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Stephen Shore with Melinda Crane

On the occasion of this retrospective a lecture with Stephen Shore was holdat Delphi Filmpalast. In a talk with journalist Melinda Crane, the US-american photographer and artist gave insights into his work, personal experiences and views.

What does it mean to explore the essence of things through photography? Is it possible to show what holds the world together internally—not just its surface appearance? The immaterial is impossible to document directly. Cultural developments and contexts are most clearly manifest in everyday situations, banal objects, unremarkable landscapes, and faceless places. Stephen Shore’s photographic series record, preserve, and reflect on those traces of human life that are normally passed over, considered unworthy of representation.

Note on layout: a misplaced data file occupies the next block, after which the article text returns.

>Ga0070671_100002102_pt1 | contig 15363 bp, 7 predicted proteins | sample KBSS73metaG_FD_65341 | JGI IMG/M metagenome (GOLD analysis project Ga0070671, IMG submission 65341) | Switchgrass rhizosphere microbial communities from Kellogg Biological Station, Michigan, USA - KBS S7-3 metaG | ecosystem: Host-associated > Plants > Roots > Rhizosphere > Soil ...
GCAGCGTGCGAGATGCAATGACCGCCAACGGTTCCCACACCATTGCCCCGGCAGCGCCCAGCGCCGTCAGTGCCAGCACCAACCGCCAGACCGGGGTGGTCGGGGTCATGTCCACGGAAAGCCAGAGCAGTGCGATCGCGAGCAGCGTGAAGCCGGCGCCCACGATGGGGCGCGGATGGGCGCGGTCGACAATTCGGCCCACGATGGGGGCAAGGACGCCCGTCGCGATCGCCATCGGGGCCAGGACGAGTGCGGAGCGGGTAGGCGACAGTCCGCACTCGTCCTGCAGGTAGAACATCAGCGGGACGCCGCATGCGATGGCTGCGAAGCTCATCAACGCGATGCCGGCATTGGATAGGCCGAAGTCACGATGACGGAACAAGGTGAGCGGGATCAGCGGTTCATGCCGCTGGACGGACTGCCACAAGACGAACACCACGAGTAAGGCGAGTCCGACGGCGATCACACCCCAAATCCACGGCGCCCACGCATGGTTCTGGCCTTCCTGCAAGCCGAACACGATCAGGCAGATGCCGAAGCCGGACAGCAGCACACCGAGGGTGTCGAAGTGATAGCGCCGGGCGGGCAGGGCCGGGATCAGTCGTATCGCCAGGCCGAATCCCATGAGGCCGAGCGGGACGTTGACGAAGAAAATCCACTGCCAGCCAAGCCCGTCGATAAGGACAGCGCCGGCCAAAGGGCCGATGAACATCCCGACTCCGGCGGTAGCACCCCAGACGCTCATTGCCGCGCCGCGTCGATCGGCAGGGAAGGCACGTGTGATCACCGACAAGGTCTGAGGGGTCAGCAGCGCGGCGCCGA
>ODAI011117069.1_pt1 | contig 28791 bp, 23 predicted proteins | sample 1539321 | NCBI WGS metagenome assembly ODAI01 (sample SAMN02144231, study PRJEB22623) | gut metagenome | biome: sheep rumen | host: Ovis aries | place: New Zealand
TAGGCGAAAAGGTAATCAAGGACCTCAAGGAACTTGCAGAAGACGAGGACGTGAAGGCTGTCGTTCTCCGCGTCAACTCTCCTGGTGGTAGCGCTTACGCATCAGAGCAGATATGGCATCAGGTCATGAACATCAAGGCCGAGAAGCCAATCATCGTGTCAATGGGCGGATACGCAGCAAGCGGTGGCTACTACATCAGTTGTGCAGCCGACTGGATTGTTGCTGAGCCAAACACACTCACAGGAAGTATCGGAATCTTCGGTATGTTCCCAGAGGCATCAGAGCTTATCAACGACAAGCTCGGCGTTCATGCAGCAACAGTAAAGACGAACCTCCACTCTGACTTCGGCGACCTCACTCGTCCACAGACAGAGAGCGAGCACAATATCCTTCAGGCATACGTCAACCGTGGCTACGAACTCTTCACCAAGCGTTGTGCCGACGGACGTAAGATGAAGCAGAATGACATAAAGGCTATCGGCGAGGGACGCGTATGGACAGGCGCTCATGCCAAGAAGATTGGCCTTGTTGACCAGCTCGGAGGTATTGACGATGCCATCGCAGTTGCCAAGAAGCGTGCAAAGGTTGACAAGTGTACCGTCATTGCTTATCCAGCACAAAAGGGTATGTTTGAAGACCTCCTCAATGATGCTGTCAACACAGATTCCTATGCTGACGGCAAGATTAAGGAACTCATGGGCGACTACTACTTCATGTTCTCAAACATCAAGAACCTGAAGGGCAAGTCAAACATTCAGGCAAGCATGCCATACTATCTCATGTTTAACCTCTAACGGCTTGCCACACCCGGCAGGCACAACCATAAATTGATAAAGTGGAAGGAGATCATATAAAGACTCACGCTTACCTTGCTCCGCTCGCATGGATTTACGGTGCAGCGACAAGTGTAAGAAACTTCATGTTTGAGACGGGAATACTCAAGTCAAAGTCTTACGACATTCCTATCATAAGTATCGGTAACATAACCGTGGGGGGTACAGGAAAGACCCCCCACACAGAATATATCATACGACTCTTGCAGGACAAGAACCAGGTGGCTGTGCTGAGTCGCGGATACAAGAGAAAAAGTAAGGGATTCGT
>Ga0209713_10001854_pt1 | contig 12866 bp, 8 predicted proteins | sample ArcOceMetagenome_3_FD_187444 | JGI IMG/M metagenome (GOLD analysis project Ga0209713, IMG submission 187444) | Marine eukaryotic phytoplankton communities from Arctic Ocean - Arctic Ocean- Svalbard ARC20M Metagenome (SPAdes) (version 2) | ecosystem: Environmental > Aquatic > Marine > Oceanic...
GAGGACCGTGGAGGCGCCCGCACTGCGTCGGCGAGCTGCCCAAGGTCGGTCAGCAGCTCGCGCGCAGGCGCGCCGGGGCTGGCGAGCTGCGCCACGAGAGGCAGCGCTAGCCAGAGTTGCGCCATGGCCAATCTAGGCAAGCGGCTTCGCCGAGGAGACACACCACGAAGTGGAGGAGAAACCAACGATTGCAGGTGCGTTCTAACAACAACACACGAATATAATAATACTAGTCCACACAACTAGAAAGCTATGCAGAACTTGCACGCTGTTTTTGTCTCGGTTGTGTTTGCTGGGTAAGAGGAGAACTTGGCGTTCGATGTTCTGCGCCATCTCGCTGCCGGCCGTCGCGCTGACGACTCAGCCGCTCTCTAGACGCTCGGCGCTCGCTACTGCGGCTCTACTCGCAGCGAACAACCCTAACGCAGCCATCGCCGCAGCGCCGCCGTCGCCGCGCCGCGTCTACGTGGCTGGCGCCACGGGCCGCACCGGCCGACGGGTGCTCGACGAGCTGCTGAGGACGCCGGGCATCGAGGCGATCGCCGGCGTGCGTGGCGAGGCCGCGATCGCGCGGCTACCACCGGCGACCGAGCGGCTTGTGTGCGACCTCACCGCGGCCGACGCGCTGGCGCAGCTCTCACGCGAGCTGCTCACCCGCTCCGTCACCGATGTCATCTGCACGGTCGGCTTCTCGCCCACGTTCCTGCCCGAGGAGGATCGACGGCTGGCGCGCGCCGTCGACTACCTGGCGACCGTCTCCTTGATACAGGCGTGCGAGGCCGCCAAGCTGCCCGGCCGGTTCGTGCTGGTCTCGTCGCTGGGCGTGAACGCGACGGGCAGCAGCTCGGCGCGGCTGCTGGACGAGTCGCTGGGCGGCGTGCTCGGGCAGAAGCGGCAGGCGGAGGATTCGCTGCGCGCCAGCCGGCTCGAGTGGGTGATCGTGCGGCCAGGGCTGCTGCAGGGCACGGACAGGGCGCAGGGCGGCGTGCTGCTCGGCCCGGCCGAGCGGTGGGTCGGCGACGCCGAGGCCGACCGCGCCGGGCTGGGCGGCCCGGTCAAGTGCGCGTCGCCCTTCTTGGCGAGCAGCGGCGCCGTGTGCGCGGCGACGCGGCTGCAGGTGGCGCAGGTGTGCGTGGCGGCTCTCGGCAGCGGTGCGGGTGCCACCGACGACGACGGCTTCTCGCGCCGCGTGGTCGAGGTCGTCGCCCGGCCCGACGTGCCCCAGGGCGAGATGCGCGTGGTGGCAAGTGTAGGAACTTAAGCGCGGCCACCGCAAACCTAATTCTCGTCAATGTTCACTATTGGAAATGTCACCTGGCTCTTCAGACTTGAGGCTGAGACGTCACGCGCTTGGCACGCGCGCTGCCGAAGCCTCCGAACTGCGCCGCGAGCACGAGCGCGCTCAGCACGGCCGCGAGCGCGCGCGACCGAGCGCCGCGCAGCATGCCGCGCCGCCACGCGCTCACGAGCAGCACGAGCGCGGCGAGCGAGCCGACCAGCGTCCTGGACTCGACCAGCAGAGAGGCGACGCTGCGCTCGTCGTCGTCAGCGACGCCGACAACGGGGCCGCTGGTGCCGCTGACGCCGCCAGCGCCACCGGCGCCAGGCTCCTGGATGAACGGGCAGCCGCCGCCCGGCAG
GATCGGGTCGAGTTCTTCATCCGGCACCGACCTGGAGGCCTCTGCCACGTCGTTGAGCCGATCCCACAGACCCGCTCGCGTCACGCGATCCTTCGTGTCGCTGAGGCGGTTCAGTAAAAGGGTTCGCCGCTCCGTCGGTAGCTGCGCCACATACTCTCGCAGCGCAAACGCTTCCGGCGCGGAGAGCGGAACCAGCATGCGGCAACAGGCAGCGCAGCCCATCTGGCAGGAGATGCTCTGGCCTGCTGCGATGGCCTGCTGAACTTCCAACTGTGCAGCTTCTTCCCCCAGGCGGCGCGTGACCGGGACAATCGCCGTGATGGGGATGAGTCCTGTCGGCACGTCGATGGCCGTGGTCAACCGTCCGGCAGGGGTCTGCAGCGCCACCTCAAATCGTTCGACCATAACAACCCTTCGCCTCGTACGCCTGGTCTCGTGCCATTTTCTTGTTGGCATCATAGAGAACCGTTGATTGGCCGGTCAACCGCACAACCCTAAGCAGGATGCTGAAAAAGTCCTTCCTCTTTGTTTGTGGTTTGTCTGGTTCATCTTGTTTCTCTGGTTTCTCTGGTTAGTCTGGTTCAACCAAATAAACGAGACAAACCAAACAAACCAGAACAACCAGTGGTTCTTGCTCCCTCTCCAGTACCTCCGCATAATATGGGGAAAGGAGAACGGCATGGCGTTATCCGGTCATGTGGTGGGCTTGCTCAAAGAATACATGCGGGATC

A chronicler of the unspectacular, Shore uncovers the structures  and subtle inner workings of our Western culture. In his work, the act of photographing becomes an attempt to examine the self and the external world, to arrive at deeper understanding through observation. At the same time, his work is an attempt to understand and find new ways of thinking about the medium of photography. Stephen Shore’s conceptual approach and his ongoing experimentation—spanning a range of genres, themes, and techniques—establish him as a pioneer and one of the most important visionaries in photography today; an artist who is continually reinventing himself.